Over the last three decades, Photoshop has become part of our culture. Even those who’ve never used a copy are familiar with the concept of “Photoshopping.” While the program has been eclipsed by slicker, newer applications for many, it’s still the most widely-used powerful image editor on the planet. To help mark the milestone of its 30th birthday, Adobe has rolled out some nice updates for the desktop version, especially for heavy users of Content-Aware Fill or the Lens Blur Tool. Photoshop for iPad picks up a new Object Selection tool, and the company also added a few goodies to Photoshop siblings Lightroom Classic, Lightroom, and Lightroom Mobile.
Content-Aware Fill Workspace Grows Up
Depending on how you use Photoshop, this one is either a big deal or a “huh, CAF has a Workspace?” But if you’re accustomed to doing a lot of edits using Content-Aware Fill, the updated Workspace allows you to make multiple different edits without leaving and re-entering the Workspace. One place where this will come in handy is complex removal tasks, where multiple passes are necessary to complete the job. Now they can all be finished in the same Workspace session.
Lens Blur Gets Better and Faster
As more smartphones incorporate the ability to add depth maps to their images, post-processing to add synthetic effects like lens blur and its accompanying bokeh have become popular. Adobe added this to Photoshop a while ago, but the company has now upgraded the Lens Blur tool by moving it to the GPU and improving its results. In particular, it now does a better job of preserving color in its synthetically-generated blurring of specular highlights. Foreground blurring should also be more realistic. As with the current version of the tool, you can manually edit the depth map while experimenting with the results. That’s particularly important given that no smartphone yet delivers perfect depth maps for complex images.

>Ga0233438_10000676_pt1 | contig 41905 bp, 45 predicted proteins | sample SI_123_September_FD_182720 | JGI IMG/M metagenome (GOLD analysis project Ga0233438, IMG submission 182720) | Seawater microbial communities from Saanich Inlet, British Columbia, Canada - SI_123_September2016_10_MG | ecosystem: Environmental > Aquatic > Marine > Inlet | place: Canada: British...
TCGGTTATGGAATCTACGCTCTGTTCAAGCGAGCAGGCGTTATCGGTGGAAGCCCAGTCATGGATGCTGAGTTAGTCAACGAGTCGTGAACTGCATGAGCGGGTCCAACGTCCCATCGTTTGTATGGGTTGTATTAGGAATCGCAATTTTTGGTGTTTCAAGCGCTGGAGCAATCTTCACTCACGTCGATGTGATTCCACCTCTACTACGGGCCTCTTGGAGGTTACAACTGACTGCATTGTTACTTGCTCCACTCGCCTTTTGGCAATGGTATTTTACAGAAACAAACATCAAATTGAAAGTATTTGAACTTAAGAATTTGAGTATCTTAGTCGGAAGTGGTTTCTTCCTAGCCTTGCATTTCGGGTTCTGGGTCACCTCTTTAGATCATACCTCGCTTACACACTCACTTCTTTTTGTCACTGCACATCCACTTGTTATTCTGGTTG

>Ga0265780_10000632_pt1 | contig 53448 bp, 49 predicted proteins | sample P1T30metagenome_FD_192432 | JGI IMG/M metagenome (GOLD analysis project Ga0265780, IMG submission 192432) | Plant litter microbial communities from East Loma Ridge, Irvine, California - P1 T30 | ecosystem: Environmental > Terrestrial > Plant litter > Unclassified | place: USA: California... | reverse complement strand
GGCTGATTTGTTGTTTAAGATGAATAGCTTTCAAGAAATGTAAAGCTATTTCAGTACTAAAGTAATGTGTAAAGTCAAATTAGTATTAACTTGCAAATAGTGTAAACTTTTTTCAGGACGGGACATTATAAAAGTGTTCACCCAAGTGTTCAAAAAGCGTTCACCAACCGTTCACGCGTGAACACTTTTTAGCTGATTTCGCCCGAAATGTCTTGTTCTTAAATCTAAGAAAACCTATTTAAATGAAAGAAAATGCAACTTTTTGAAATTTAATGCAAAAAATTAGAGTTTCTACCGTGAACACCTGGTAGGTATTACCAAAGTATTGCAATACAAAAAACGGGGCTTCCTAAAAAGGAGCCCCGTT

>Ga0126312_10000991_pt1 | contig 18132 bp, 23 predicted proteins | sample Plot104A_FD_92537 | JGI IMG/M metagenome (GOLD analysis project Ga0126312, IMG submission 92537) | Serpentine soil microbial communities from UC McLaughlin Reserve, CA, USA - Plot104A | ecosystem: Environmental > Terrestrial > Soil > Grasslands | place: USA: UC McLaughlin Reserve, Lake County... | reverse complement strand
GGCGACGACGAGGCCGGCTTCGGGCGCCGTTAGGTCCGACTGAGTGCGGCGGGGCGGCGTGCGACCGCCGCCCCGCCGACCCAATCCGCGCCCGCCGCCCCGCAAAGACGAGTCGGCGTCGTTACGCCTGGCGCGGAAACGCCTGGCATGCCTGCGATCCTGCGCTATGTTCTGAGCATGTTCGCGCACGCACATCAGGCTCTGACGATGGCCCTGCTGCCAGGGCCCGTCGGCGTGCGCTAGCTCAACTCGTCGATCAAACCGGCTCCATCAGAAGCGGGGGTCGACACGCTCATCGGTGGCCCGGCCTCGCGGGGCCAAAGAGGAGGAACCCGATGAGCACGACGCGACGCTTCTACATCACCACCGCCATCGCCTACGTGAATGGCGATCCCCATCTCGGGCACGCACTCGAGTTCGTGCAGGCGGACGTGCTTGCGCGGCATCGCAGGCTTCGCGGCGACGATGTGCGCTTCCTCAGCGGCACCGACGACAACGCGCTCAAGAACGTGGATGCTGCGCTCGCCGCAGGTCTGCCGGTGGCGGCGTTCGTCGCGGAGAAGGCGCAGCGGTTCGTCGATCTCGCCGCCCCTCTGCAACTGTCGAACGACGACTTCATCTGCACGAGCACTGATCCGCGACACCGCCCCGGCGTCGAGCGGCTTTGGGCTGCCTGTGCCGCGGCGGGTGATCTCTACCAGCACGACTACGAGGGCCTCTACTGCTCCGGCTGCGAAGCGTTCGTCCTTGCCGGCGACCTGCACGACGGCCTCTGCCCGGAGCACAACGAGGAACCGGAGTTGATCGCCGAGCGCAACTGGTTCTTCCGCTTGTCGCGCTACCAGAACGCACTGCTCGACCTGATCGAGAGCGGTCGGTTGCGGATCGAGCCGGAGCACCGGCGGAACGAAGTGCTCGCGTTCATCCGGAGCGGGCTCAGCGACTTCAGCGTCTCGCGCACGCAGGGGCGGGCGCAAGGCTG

Smoother Pan and Zoom, Sleeker Stylus Support
As always, there are some performance improvements to go along with the new features. In particular, panning and zooming are supposed to be faster and smoother, as is mousing. Windows customers won’t have to use WinTab for stylus support. In my experience, if you have a high-end system, pan and zoom on most size files are already quite smooth, so I’m assuming these upgrades will allow that same type of performance on systems that aren’t quite as heavily configured. Stylus support on Windows has always been a little tricky, so it is nice to see Adobe taking more control of that experience as well.
Photoshop for iPad Continues to Improve
Adobe got some heat for all the features missing from the first release of Photoshop for the iPad, but the company has kept up its promise to roll out updates on a regular basis. This week’s update brings an improved Object Selection Tool, lots of new Type features, and improved performance for cloud uploads and downloads.
Lightroom and Camera Raw Also Get a Few New Goodies
First, Lightroom Classic and Camera Raw now offer photographers the ability to set Camera Settings as the default for color rendering when importing Raw images. Before Adobe Color was the default, so if you wanted to match the color you saw on your camera’s LCD you needed to change it each time. Both also gain performance from having Lens Corrections and Transforms move to the GPU, and Enhance Details to the eGPU, if available, on Macs.
Large files (.psb) are now supported in Lightroom Classic, and users have more flexibility on how a second display is used. The Auto-Sync UI has also been improved. Those wishing to migrate from Photoshop Elements 2020 can now also import their catalogs. HDR and Panorama creation can now be done without having to deal with the Merge dialog as a separate step, by using “Ctrl + Shift + H” and “Ctrl + Shift + M,” respectively.
The cloud-centric version of Lightroom also gets some additions. Mac and Windows versions can now export DNGs, just like it can on Android and iOS. Sharing to someone else’s album now offers the option to omit metadata, and the owner of an album can export images that others have shared. Support has also been added for direct import to a specific Album by simply dropping images onto it.
- Hands On With Adobe Photoshop and Premiere Elements 2020
- Full Version of Adobe Photoshop Coming to iPad
- Adobe’s Big Push: Make Lightroom Easier to Learn and Use